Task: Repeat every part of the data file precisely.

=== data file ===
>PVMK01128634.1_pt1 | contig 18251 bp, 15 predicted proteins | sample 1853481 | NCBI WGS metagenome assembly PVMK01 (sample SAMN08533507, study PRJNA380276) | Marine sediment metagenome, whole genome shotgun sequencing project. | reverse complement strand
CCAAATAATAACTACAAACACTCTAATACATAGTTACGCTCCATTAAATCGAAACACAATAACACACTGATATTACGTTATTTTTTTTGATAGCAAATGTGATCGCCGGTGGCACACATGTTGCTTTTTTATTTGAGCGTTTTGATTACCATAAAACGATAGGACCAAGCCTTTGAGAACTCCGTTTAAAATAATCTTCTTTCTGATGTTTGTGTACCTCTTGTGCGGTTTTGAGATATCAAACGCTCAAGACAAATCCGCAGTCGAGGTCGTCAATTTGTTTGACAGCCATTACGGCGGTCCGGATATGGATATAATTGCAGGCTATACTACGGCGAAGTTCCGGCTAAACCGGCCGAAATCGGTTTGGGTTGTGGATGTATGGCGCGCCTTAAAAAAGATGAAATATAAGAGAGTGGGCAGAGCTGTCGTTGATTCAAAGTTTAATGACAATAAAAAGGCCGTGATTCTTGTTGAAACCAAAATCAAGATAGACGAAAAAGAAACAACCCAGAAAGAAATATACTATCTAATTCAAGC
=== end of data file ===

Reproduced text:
>PVMK01128634.1_pt1 | contig 18251 bp, 15 predicted proteins | sample 1853481 | NCBI WGS metagenome assembly PVMK01 (sample SAMN08533507, study PRJNA380276) | Marine sediment metagenome, whole genome shotgun sequencing project. | reverse complement strand
CCAAATAATAACTACAAACACTCTAATACATAGTTACGCTCCATTAAATCGAAACACAATAACACACTGATATTACGTTATTTTTTTTGATAGCAAATGTGATCGCCGGTGGCACACATGTTGCTTTTTTATTTGAGCGTTTTGATTACCATAAAACGATAGGACCAAGCCTTTGAGAACTCCGTTTAAAATAATCTTCTTTCTGATGTTTGTGTACCTCTTGTGCGGTTTTGAGATATCAAACGCTCAAGACAAATCCGCAGTCGAGGTCGTCAATTTGTTTGACAGCCATTACGGCGGTCCGGATATGGATATAATTGCAGGCTATACTACGGCGAAGTTCCGGCTAAACCGGCCGAAATCGGTTTGGGTTGTGGATGTATGGCGCGCCTTAAAAAAGATGAAATATAAGAGAGTGGGCAGAGCTGTCGTTGATTCAAAGTTTAATGACAATAAAAAGGCCGTGATTCTTGTTGAAACCAAAATCAAGATAGACGAAAAAGAAACAACCCAGAAAGAAATATACTATCTAATTCAAGC